Citigroup scored a victory in the form of a temporary court order freezing $175 million that Brigade Capital Management failed to return to the bank. The money is part of more than $900 million was accidentally transferred to Brigade and others as a loan payment on behalf of Revlon.
On Monday, the Mayer Brown law firm filed a breach-of-contract lawsuit in the New York Southern District Court on behalf of Citibank.
An estimated $900 million, the amount of the full principal value of the loan, including accrued interest was sent to the lenders’ bank accounts last week. Citigroup wired the payments, in error, to about 40 funds that use Brigade as an investment manager, the lawsuit claims.
Citigroup said it was supposed to make an interest payment on Revlon’s behalf but, because of a clerical error, instead sent 100x more than the payment should have been.
Some of the funds were returned to Citigroup, others including Brigade Capital Management, HPS Investment Partners, and Symphony Asset Management have declined to return the money, since Revlon has been in default of several of their loans and the money was owed anyway.
As the situation continues to escalate, Citigroup filed new lawsuits on Wednesday against HPS Investment Partners and Symphony Asset Management for allegedly refusing to return the money sent in error to the entities.
The Citigroup suits
The order to freeze the funds came after Tuesday’s hearing in which Brigade told U.S. District Judge Jesse Furman it isn’t a Revlon lender, and that it doesn’t have the $175 million.
Brigade responds that the lenders were “lawfully owed every penny” transferred by Citigroup in Revlon’s name. Therefore it couldn’t have known the payments were a mistake.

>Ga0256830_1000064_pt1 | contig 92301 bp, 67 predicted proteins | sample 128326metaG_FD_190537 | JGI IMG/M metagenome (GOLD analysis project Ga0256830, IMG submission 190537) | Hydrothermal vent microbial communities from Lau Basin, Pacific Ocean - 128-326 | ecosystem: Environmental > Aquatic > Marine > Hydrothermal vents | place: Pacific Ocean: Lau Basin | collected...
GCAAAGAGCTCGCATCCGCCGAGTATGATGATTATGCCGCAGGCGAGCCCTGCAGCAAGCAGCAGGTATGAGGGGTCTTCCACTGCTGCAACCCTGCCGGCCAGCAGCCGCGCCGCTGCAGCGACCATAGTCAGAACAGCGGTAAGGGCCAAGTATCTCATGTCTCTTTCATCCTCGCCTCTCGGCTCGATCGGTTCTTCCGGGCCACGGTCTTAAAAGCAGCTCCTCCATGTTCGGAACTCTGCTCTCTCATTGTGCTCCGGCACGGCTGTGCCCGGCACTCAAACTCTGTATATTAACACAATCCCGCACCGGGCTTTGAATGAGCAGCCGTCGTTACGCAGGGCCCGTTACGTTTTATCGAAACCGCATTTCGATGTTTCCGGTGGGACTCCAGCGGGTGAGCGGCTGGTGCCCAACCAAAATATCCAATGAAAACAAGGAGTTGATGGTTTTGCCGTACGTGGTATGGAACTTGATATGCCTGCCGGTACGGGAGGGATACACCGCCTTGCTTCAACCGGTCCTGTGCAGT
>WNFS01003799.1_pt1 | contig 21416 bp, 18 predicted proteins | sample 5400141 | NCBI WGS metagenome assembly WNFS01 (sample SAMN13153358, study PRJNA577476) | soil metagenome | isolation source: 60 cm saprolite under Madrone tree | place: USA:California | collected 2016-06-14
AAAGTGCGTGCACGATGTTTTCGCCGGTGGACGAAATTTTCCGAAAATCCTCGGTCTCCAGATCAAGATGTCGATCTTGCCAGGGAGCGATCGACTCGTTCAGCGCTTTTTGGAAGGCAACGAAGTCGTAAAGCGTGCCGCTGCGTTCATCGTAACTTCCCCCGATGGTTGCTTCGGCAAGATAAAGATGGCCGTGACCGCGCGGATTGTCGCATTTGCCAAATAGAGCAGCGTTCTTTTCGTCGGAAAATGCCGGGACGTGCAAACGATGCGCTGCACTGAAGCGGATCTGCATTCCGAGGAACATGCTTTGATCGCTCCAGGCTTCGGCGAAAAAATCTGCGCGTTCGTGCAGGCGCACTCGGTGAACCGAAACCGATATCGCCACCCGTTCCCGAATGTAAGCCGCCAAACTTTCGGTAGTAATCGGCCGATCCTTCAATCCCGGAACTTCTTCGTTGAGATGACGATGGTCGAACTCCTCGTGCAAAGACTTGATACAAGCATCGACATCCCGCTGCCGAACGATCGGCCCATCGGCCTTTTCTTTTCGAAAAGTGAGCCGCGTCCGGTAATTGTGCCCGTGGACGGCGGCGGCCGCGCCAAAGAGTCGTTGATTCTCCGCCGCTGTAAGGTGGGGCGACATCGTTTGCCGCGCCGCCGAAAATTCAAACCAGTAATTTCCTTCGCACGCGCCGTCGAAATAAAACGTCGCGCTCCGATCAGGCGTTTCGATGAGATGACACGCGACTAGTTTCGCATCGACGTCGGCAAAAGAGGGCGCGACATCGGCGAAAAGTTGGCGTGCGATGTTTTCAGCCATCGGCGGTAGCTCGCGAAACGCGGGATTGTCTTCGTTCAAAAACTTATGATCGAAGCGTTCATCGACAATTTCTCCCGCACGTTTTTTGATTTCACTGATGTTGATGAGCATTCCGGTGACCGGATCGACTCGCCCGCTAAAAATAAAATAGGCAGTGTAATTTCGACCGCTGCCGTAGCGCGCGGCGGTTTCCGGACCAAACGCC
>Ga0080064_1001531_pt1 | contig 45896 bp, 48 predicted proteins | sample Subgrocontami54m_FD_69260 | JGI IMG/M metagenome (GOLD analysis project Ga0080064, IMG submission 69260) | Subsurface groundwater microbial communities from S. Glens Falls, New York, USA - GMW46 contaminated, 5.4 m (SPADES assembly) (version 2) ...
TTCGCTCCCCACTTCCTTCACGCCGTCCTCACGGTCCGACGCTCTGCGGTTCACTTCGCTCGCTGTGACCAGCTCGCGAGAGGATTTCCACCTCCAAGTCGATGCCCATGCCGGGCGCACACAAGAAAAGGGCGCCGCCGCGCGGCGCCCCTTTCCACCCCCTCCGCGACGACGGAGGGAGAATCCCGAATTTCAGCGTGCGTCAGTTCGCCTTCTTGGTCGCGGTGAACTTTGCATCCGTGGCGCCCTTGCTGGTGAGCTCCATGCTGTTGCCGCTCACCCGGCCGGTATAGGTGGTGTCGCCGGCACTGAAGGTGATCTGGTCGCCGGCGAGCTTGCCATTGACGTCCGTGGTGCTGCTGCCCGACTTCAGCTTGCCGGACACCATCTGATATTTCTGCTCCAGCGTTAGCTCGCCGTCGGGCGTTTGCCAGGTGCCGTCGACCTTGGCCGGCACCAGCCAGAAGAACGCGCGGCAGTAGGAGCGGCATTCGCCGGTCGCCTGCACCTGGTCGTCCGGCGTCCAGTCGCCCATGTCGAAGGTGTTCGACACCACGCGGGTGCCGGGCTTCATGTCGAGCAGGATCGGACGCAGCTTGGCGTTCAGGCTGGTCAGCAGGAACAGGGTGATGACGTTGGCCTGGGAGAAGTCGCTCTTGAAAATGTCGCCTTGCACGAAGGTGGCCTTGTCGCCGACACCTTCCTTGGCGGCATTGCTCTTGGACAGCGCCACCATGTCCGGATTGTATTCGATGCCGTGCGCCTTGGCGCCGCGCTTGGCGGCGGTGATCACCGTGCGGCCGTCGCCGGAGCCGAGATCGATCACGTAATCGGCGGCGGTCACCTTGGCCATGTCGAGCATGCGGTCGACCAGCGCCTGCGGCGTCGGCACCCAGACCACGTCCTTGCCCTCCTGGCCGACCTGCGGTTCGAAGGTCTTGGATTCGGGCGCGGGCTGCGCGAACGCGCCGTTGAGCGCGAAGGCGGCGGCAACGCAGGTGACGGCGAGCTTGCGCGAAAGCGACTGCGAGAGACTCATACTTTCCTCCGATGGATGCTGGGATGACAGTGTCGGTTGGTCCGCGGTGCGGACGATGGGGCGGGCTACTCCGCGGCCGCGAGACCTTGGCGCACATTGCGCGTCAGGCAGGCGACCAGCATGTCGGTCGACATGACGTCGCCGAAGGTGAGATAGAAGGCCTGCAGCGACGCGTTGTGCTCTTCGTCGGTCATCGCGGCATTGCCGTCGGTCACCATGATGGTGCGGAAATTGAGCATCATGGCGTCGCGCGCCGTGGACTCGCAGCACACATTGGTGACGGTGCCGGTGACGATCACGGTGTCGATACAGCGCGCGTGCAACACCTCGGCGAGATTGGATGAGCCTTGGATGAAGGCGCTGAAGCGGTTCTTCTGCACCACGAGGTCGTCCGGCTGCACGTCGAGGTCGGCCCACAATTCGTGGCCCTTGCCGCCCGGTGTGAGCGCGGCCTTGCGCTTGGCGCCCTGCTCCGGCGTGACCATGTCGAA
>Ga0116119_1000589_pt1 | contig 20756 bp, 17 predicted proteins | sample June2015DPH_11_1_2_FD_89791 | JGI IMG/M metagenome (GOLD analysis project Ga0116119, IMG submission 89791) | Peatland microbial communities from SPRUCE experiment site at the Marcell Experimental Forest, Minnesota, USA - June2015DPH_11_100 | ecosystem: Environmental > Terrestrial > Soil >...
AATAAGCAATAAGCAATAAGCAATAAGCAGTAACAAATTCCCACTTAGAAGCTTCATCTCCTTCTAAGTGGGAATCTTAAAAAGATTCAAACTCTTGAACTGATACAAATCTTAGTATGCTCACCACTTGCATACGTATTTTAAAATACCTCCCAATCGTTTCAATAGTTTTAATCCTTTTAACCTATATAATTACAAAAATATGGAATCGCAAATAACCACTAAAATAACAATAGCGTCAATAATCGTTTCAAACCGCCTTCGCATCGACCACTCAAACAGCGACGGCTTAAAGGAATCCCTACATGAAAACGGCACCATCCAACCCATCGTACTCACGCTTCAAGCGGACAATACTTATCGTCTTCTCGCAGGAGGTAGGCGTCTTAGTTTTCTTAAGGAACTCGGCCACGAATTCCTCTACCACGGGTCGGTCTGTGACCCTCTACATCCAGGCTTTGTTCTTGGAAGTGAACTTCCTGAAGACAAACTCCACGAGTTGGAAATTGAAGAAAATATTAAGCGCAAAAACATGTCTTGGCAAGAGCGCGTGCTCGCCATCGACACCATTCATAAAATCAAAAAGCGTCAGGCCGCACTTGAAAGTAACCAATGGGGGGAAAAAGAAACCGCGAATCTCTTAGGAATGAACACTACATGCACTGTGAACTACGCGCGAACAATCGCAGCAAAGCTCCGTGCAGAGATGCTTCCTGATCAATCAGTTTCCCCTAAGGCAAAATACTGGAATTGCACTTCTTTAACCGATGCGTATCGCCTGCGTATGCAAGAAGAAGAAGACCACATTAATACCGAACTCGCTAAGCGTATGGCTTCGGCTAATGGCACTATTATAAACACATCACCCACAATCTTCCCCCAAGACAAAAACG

According to Brigade attorney, Robert Loigman, the bank suit against Brigade is “for strategic reasons,” since the disputed funds have already been distributed to the actual lenders.
The two will be back in court today as the judge determines the next step in the complex legal battle. Citigroup’s request for an injunction forcing Brigade to return the money while the case proceeds is being reviewed.
Citigroup began the process of briefing bank regulators who will be expecting an explanation for how a clerical error caused $900 million in payments to be distributed to Revlon’s lenders amid a bitter fight between the cosmetics company and its creditors.
Citigroup is still facing scrutiny from the Office of the Comptroller of the Currency (OCC) and the Federal Reserve in what has been described by insiders as a “clerical error.”
Bank regulators won’t settle the dispute, instead their role will be to assure that any errors at the New York-based bank won’t be repeated.
$900M error complicates Revlon showdown
Revlon and its primary investors, Ron Perelman’s MacAndrews & Forbes, were struggling to remain relevant in the cosmetics market. By mastering social media, Estee Lauder and other smaller companies were leaving Revlon with a declining market share and shrinking sales.
Revlon is nearly $3 billion in debt and the pandemic has hit the company hard. It has been trying to restructure its debt.
It is no coincidence that Brigade Capital Management, HPS Investment Partners, and Symphony Asset Management are holding on to the Citicorp paymnets. They were part of the lender group involved in a lawsuit regarding tactics Revlon used in its debt restructuring.
Because of this lender suit, Citigroup had already started the process of resigning from its administrative role. In the meantime, Citigroup has recovered less than half of the money.
Vincent Indelicato, a partner at the law firm Proskauer Rose LLP, and member of the restructuring and bankruptcy practice, said, “You need a pretty big eraser on your pencil for a $900 million mistake.”
Representatives for Brigade, Citigroup, and the regulators are declining to comment on Tuesday’s ruling.
Have a story you want USA Herald to cover? Submit a tip here and if we think it’s newsworthy, we’ll follow up on it.
Want guaranteed coverage? We also offer contract journalism here. Just be sure you’re comfortable giving up editorial control because our journalists are dogged and will follow the story through to the conclusion. The story will be published to our exacting standards, without regard for your preferred slant.
Want to contribute a story? We also accept article submissions — check out our writer’s guidelines here.